The publication of the book “For Europe”, co-authored by Daniel Cohn-Bendit and Guy Verhofstadt, is provoking debate amongst Greens – Belgian Greens in particular – due to the different (conflicting?) partisan affiliations of the two authors. Critics believe that the authors are obscuring political communication. This is true; however, if one were to adhere to the traditional federalist principles that unite these two authors, there would be nothing out of the ordinary: the European federalist project is rooted in trans-partisanship.

Where Greens and Liberals Meet?

A further criticism that has been fuelled by the publication of this book relates to the key issue proposed for the next election campaign in 2014: the United States of Europe. Is this an inspiring and convincing prospect for the majority of voters in these times of crisis? Should we not be prioritising the content of European policies rather than the architecture for the “House of Europe”? This, in any case, is the position defended by the majority of Green Party representatives: firstly, they assert the need for much more intrusive and regulatory public power over the markets and a much more redistributive fiscal policy, as well as the need to effectively make public services (education, transport, energy, etc.) and social security accessible to the whole population; criticism is also directed towards the current austerity policies being introduced across Europe which are leading to a rise in inequalities. Do Cohn-Bendit and Verhofstadt really see eye to eye on this issue? And if so, is this representative of their respective policies or are they simply playing devil’s advocate? The general response to this group of important questions is that we must do both, i.e. one cannot exist without the other, like the chicken and the egg. Yes, federalists are merging fire and water and no, liberals and greens do not share the same vision of European society. Yet even though this is an acceptable response, it is in fact sidestepping the debate in question: what are the current priorities within the European Union?

The authors’ first impressions are that the crisis and its ensuing developments are seriously challenging the very existence of European integration as we know it, and that, for the very same reason, the time for short-sighted measures has passed. They therefore claim priority to the architecture of the “House of Europe” that they want on a “post-national” level. This, for them, is the central political divide with which Europeans have been confronted in recent years. The objective is to establish a true European power which would allow for the protection and defence of European values in a globalised world and to play an integral role within international and multilateral institutions and for a rethink of same (Security Council, G20, etc.). It is necessary that this happens so that we do not sideline ourselves from the global stage.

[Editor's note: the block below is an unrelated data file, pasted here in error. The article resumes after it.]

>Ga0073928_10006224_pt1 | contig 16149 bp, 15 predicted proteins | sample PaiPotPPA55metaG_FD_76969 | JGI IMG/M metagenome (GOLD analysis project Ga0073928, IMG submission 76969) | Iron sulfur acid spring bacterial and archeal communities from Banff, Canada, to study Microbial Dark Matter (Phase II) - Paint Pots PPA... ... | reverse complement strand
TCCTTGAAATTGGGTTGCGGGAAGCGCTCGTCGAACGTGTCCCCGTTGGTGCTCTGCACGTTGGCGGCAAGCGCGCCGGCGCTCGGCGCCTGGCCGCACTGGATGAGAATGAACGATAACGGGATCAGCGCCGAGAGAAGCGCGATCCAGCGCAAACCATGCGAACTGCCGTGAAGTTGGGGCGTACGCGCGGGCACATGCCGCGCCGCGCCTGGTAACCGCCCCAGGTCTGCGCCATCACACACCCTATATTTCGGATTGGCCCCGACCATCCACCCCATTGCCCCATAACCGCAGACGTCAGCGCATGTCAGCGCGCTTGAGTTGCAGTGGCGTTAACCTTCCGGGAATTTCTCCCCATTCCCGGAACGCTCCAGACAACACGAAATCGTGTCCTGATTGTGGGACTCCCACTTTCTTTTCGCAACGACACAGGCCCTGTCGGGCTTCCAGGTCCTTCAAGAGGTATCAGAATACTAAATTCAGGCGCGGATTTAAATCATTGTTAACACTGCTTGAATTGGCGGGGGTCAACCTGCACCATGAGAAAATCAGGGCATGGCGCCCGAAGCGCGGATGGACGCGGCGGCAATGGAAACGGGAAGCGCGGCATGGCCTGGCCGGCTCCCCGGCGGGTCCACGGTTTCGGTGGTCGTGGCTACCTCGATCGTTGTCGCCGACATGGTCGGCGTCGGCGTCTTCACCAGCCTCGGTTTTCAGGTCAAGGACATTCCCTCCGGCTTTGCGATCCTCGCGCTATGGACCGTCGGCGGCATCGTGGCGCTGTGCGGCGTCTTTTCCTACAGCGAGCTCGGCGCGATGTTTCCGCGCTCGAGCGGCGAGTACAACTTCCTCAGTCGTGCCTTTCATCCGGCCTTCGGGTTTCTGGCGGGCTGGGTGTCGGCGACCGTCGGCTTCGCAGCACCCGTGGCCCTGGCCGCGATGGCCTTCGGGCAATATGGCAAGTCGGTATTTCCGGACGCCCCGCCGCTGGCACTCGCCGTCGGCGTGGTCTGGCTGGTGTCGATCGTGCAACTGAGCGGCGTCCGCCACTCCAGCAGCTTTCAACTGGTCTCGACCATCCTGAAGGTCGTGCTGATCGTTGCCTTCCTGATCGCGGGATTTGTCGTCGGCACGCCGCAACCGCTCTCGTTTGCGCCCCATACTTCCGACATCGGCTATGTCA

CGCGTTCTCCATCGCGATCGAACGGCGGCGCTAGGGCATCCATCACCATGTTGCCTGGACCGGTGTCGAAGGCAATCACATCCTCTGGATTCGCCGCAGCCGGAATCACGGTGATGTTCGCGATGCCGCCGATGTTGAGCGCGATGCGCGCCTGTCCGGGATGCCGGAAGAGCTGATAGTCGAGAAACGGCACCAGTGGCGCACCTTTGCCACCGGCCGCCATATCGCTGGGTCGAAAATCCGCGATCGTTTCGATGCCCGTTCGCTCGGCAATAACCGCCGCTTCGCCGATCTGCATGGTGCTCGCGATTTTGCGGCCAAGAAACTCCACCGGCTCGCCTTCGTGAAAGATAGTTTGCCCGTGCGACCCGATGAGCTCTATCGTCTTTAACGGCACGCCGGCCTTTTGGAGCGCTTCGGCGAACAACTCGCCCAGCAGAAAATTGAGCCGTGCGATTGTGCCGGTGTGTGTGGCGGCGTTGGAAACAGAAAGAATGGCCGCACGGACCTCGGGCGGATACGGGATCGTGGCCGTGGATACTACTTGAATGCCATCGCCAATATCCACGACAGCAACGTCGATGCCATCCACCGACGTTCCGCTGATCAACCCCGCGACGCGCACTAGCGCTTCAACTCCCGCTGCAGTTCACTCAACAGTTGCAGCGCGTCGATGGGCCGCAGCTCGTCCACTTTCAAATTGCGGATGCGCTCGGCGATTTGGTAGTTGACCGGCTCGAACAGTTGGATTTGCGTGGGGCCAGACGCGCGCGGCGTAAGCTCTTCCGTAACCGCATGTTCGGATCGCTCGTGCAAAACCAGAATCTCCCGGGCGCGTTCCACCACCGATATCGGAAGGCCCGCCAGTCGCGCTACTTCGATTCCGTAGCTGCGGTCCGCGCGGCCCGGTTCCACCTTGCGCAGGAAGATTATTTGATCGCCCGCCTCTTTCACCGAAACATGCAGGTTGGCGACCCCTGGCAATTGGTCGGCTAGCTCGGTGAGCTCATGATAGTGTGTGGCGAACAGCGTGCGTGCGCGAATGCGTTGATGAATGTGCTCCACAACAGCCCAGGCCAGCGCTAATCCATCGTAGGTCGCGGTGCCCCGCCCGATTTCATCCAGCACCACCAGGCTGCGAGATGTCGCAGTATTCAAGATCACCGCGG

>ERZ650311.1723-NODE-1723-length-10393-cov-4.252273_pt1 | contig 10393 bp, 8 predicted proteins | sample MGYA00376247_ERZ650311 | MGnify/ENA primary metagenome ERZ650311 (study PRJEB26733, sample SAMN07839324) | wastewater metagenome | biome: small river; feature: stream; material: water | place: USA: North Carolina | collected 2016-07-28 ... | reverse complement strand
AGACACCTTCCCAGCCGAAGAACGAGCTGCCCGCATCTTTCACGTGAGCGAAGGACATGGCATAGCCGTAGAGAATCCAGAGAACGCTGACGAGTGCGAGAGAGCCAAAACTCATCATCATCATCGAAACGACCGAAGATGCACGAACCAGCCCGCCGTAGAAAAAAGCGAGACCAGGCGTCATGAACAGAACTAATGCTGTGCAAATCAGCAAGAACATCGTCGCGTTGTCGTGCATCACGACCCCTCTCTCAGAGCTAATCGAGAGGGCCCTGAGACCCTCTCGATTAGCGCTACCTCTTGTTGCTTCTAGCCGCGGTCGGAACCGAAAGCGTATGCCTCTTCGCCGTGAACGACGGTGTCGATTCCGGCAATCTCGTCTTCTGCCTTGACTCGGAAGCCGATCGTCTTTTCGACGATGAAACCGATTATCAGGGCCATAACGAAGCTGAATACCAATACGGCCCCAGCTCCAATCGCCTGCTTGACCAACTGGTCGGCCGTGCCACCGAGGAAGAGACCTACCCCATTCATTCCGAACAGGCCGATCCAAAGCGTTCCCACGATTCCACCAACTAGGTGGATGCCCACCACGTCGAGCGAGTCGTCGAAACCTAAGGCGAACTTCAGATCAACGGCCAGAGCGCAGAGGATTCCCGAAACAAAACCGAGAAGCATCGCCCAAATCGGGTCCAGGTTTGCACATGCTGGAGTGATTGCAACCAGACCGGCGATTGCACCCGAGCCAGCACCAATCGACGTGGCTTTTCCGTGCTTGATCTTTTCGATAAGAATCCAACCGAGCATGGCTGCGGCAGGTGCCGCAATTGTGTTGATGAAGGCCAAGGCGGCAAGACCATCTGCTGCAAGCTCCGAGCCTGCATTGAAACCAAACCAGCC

A fragile and forced integration

This debate is most certainly not a new one. However, it is just and I do share the authors’ views that the banking and financial crisis is putting the existence of the European Union in serious danger and that it is forcing Europeans to move once again and to pull back from current agreements arising in the midst of the Lisbon Treaty. In support of these views, I believe the European situation is underpinned by two key features: the first being that the unique European market and currency do not prevent (but rather encourage) very different economic and social situations between member states which further exacerbates solidarity within the Union; the second stems from the fact that the response to the crisis has had a paradoxical effect on the Union in that it has reinforced political integration in the drive of national economic policies, as well as jeopardising relations between political players. In other words, the pursuit of integration has been more “forced” than “voluntary” and it is therefore fragile. Another paradoxical effect of European integration is the solid rise of regional autonomy (in Spain, UK, Belgium, etc.). The financial crisis is therefore weakening some states more than others and is putting enormous strain on solidarity between states. The crisis is not challenging the vast progress that has been made by the entry of southern and eastern European countries into the Union and their exit from dictatorial and totalitarian regimes; rather, this new situation is questioning the substance of the European agreement. Why stay together? Why pursue and renew this unique political process of federation amongst states? It is very clear that each of the 27 governments (and their electorates) will have a different response.

The political voluntarism displayed by Cohn-Bendit and Verhofstadt is undoubtedly in the minority and is certainly unsettling. However, it is also and more importantly, beneficial and necessary.

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